Ben Taylor

My life has always leaned heavily towards the creative. Born 1970, in Australia, and growing up in Africa and Scotand, my childhood was full of drawing, active imagination and hours creating. After school years, an  Art Foundation Diploma and then onto Hertfordshire Polytechnic to study traditional model making. The next ten years were spent as a freelance model maker working primarily in architecture, product design and advertising. 
Between 2001 - 2006, I was employed as an external lecturer by Chelsea College of Art & Design, teaching model making to interior design students.
As the emerging technology of CGI (Computer Generated Imagery) became more widely accessible I retrained in this virtual world and set a different course for the next decade. After working for a few years as a CGI artist, I was asked to set up a CGI studio in London for an image retouching company, Act Two. Here,I specialised in creating photo-realistic still images for various blue chip global advertising agencies. The studio became its own company, Um..CGI, with offices in London and New York, and four years later I became a Director. My role became more about art direction of images in liaison with the retouching department, managing a team of CGI artists and developing the client base both in London and New York.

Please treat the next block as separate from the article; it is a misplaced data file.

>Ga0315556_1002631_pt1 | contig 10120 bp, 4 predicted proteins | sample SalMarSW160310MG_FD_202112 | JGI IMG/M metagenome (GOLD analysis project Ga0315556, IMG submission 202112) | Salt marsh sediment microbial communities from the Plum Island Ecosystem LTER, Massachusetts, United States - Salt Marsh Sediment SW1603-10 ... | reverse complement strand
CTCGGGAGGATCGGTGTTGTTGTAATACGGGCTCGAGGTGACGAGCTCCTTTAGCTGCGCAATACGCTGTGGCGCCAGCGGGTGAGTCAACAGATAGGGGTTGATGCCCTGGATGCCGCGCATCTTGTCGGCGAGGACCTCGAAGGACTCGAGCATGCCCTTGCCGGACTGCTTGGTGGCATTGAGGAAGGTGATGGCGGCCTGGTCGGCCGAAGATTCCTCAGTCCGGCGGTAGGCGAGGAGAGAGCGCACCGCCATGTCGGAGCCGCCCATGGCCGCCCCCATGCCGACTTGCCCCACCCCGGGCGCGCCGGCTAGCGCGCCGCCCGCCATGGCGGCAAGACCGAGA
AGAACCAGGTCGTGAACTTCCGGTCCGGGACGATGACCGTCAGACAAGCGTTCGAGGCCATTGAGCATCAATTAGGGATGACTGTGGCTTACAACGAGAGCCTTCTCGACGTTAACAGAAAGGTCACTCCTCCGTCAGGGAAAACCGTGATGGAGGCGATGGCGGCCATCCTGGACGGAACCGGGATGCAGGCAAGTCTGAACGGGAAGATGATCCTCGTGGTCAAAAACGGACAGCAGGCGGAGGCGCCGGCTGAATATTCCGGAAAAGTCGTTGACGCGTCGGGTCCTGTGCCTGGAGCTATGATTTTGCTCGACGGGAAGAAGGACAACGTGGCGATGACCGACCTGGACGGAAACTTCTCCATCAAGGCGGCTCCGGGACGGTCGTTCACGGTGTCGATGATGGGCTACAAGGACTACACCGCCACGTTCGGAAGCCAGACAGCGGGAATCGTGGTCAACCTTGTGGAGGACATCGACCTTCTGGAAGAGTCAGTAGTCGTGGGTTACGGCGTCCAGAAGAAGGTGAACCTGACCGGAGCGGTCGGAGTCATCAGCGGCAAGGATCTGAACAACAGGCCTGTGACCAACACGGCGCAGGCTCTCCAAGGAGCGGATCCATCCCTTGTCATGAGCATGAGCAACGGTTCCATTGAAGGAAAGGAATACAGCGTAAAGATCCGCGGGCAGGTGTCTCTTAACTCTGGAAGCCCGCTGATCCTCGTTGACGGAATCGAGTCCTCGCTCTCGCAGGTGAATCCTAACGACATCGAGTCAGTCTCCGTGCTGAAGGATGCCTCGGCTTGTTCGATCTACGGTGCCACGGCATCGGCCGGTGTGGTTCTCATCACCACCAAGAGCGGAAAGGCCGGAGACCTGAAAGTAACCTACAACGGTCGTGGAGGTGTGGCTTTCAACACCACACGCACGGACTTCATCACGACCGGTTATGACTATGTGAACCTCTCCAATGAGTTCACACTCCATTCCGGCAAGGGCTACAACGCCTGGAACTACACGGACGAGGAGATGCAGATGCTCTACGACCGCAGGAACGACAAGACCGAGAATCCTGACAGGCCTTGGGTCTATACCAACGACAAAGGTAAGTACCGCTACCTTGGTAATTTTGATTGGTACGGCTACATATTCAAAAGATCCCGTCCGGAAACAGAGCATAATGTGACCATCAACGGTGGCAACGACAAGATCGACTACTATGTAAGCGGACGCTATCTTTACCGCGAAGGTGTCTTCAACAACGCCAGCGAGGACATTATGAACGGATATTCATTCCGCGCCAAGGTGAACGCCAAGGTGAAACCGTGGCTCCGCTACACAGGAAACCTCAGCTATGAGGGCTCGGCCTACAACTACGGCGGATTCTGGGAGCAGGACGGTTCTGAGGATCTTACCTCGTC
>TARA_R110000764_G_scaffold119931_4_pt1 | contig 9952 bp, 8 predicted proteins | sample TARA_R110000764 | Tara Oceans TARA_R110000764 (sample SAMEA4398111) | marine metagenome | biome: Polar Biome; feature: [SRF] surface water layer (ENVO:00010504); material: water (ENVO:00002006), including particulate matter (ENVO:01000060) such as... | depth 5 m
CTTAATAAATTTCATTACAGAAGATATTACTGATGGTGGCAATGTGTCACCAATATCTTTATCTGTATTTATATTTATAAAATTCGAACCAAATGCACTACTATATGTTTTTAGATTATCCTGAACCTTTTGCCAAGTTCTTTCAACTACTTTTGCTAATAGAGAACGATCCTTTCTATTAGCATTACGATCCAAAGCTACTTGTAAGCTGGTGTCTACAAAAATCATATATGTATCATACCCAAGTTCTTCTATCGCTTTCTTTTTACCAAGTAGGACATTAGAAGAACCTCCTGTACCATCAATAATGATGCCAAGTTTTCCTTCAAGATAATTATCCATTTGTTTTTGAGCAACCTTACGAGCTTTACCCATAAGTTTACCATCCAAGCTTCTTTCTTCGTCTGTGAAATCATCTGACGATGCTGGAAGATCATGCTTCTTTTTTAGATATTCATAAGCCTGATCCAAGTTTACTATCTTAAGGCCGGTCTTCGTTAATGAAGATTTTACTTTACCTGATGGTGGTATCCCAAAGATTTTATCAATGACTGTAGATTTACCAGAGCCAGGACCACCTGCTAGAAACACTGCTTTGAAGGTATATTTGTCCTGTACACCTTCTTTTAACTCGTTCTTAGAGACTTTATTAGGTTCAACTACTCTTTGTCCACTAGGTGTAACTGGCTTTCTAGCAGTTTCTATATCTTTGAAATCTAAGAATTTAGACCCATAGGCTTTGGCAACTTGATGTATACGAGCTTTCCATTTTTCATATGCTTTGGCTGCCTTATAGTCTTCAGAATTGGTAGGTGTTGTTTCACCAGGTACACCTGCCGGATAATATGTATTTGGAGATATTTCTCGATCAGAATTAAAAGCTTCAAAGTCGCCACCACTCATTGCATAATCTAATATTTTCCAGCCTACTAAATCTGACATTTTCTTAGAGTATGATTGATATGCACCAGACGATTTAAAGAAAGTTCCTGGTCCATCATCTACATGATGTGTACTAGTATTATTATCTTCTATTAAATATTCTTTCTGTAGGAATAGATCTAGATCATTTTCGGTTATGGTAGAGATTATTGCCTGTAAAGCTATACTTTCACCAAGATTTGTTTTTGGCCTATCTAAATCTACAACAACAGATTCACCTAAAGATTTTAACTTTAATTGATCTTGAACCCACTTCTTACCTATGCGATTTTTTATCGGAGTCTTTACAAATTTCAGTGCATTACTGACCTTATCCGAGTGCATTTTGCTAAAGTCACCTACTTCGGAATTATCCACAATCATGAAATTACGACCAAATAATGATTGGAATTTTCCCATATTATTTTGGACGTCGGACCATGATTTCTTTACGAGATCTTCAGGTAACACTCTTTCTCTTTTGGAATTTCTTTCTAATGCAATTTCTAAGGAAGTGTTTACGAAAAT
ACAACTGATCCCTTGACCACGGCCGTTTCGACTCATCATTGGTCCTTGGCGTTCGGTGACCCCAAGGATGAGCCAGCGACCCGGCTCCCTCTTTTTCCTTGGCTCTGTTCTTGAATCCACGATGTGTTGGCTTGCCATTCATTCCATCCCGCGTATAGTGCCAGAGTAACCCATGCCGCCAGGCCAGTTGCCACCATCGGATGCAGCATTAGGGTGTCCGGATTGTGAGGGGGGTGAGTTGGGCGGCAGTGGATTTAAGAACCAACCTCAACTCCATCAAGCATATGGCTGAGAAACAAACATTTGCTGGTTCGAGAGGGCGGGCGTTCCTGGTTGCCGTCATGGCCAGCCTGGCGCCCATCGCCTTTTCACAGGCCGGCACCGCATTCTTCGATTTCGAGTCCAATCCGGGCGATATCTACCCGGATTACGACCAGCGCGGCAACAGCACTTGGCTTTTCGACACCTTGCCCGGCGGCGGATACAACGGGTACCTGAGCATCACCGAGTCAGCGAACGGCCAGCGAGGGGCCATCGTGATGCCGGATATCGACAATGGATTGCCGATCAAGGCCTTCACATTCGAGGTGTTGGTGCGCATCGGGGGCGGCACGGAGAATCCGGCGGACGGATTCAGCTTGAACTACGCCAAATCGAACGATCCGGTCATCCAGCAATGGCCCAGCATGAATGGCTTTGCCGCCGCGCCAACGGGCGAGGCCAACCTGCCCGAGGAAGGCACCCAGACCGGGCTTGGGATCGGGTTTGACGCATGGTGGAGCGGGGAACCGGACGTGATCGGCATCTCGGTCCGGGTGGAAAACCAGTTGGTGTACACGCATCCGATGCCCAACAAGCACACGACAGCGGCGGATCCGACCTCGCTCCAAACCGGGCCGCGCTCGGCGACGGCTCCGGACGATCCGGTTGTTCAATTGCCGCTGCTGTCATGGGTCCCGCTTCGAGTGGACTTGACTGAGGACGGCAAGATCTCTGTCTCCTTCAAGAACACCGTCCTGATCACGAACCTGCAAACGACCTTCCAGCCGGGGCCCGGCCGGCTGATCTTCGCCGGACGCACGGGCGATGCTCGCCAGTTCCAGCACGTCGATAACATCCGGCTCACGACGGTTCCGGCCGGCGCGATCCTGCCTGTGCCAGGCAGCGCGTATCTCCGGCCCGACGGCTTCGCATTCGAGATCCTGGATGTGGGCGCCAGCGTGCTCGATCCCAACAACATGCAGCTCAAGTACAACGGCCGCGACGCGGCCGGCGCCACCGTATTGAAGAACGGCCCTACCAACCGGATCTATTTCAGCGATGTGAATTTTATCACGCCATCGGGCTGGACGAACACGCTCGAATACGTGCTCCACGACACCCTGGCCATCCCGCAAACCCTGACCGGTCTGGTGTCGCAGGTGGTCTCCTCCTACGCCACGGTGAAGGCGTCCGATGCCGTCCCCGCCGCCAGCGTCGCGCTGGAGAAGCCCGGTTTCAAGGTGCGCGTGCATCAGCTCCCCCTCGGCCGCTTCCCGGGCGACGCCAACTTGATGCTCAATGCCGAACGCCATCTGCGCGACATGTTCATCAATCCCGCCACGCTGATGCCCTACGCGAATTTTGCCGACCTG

Whilst life might have looked good from the outside, but my heart was telling me that my happiness did not lie in this direction, so I quit, travelled to Africa to undergo a spiritual initiation, moved out of London to a cabin deep in the woods on the edge of Dartmoor, Devon, and started to engage with life in a different way. I became a trapeze artist, a DJ, I deep-dived into the realms of shamanic plant medicines, learning songs and instruments from African forests, and after years of working for other peoples designs and ideas, I finally began a re-exploration of my own artistry.
My artwork practice (using the moniker of Mometo), can be roughly divided into sculptural work, which utilises many natural materials found on my travels (driftwood, feathers, bones, seeds etc), and more figurative, abstract and traditional mediums of oils and acrylics on canvas.
I teach part-time art courses atCoLab in Exeter, a hub for people in crisis.  The learners are all adult, but range greatly in skill,  learning ability, and personal situation. Working with individuals who are often in dire life situations has validated my own understanding of the importance of the experience of art. What i promote is the enjoyment and meditational experience that can come from the process once we move beyond our own self-criticism.
For me artistry, music, and movement are intimately connected with personal well-being. A decade of investigation into indigenous shamanic cultures and the study of Pygmy polyphonic music, alongside three decades spent in many creative worlds, has, for me, validated this statement.